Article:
Other avenues of information often are closed off to exile journalists—or anyone else. In 2018, the previous Afghan government established the Access to Information Commission, which created a mechanism for anyone to request public information. Zahra Mousavi, head of the Access to Information Commission from its inception until the Taliban takeover, told CPJ that while it’s encouraging that the commission has not yet been dissolved, its offices remain closed to the public and the media, and its website is inaccessible. Like Mousavi, other former members of the commission have fled Afghanistan since the Taliban takeover, she told CPJ via messaging app.
The country’s Access to Information Law, approved under the previous government, “is no longer valued or implemented by the Taliban,” Mousavi said. While the commission might eventually continue its operations as an independent directorate or under the Ministry of Information and Culture, it will not have sufficient funds to operate, she added.
More generally, the Taliban has escalated efforts to curb and censor any information that challenges its narrative of peace, stability, and security across the country. Shafi Karimi, an Afghan freelance journalist now in exile in France, told CPJ that Taliban spokesmen, for instance, had declined to provide information about the number of children who lost their lives during the past harsh winter. Ali Sher Shahir, an Afghan journalist currently living in exile in Germany, says that when an explosion struck a high school in a mostly Shia Hazara neighborhood of western Kabul in April, the Taliban refused to provide any information about the blast or the victims. Taliban spokesmen “call us puppet journalists,” says Shahir. “They accuse us of working for the interests of specific countries and of creating propaganda against them.”
Exile journalists who spoke to CPJ agreed that the rise of citizen journalism has helped them counter the Taliban’s restriction on the free flow of information, particularly on social media platforms. “We have received many messages from people in Afghanistan. They want to report with us,” Zahra Joya, chief editor and founder of the women-focused news website Rukhshana Media, told CPJ via video call from a hotel in central London, where she is lodged with 400 other Afghans. Joya, along with other journalists who spoke to CPJ, believes that challenging extensive misinformation and disinformation—from both inside and outside of Afghanistan—is a large part of her mission now.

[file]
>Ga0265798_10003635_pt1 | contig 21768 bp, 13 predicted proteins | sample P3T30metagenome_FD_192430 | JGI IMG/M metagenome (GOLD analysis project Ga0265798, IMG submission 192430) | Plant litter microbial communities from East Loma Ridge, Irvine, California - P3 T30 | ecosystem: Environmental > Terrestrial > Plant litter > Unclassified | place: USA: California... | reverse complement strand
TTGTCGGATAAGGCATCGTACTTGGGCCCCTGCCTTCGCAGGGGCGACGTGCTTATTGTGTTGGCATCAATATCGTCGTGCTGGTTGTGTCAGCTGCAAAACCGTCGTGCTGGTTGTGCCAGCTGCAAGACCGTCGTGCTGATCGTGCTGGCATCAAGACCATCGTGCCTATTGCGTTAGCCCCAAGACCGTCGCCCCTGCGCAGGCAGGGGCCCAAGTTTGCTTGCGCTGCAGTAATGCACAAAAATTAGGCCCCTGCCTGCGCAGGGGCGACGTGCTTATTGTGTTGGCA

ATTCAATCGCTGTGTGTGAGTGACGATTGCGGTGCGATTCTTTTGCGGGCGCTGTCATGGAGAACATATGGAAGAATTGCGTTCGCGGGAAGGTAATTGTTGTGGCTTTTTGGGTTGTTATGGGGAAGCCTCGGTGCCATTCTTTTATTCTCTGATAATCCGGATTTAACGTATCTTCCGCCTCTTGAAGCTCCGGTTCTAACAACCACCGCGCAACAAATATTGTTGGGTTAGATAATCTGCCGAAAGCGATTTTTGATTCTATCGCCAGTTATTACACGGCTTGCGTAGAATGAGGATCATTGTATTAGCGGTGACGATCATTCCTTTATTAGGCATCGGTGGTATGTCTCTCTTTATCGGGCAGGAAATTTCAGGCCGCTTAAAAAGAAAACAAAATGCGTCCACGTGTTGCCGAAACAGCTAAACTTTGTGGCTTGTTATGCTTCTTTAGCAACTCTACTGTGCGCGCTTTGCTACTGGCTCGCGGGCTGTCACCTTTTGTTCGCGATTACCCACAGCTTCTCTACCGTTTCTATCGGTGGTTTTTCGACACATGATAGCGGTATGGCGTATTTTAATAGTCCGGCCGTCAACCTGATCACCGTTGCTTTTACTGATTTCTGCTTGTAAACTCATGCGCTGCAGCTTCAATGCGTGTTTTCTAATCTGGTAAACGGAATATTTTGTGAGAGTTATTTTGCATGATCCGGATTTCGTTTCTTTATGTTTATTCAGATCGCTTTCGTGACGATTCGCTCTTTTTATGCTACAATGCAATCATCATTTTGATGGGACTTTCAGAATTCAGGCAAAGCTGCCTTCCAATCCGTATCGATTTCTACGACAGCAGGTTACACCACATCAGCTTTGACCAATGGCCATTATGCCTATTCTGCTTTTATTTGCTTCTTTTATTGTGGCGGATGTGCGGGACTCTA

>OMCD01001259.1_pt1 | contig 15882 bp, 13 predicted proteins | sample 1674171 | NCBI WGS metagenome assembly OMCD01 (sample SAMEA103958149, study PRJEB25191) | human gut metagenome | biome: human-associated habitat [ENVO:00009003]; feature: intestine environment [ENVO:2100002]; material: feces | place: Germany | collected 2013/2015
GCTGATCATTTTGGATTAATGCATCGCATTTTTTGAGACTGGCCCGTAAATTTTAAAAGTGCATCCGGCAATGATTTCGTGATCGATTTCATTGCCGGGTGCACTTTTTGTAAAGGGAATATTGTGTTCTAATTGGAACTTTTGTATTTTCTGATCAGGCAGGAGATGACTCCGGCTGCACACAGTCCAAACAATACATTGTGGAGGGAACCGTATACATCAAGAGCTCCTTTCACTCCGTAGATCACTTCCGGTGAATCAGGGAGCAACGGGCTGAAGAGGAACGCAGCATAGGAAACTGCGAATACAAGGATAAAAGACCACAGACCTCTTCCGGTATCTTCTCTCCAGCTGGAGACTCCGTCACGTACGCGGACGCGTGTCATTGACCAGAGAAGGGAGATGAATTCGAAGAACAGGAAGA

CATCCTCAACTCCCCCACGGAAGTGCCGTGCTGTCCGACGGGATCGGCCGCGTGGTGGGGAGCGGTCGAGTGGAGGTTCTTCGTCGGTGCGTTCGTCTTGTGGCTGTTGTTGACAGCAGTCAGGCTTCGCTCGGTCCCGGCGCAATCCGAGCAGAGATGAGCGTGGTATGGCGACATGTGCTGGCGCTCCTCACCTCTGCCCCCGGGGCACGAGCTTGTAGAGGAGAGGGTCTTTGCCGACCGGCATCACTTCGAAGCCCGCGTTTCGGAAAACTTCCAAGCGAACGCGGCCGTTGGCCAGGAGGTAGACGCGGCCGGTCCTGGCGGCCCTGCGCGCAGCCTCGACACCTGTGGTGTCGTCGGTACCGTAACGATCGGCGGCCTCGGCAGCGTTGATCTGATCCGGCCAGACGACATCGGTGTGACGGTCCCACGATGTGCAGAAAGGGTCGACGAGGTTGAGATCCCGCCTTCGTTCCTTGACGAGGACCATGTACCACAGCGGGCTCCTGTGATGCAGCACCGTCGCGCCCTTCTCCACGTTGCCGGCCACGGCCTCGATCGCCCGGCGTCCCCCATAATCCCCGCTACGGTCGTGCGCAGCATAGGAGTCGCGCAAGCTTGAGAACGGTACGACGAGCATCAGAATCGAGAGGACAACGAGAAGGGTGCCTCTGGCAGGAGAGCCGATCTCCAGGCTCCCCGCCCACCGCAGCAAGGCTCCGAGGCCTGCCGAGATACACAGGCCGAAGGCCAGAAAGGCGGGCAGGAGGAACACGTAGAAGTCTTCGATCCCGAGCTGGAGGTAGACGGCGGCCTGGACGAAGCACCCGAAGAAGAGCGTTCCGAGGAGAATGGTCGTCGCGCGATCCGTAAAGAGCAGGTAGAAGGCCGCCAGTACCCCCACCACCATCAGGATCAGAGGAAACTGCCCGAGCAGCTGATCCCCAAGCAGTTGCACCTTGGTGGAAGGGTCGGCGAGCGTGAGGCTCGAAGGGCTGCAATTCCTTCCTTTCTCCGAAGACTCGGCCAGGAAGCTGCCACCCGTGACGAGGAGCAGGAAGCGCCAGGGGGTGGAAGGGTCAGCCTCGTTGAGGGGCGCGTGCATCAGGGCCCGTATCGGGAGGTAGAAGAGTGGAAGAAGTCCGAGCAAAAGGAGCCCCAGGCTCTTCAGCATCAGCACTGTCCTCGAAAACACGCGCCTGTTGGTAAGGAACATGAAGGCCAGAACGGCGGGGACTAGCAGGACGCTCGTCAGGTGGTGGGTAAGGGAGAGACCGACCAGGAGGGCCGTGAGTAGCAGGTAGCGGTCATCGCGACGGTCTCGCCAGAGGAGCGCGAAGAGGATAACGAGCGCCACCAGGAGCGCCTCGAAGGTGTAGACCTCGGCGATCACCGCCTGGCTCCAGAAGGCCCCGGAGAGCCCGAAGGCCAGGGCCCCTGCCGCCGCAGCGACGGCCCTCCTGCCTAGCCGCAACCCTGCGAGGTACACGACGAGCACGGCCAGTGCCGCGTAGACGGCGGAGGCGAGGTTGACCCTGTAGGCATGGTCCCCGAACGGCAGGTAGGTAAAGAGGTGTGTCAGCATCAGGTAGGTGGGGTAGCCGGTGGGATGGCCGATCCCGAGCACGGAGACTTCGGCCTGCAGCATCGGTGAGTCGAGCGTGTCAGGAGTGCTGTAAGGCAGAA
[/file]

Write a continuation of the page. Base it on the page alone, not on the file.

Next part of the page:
Still at risk
While hundreds of Afghan journalists are living in exile, reporting remains a privilege: Only a small fraction have been able to continue their work from abroad. Afghanistan International is privately funded, while Rukshana relies on private donations it received through crowdfunding following Kabul’s fall (some journalists there are volunteers).
Karimi, along with three other journalists in France, has spent the last several months trying to raise funds to establish the Afghan Journalists in Exile Network (AJEN), which seeks to cover human rights, women’s rights, and press-freedom issues—topics that are heavily censored within Afghanistan. In addition to supporting journalists who remain in Afghanistan, AJEN would seek to provide opportunities for those who fled their homeland. Exile Afghan journalists in Pakistan, for example, are in urgent need of financial, psychological, and professional support, according to a May 2022 report by Freedom Network, a press freedom group in Pakistan.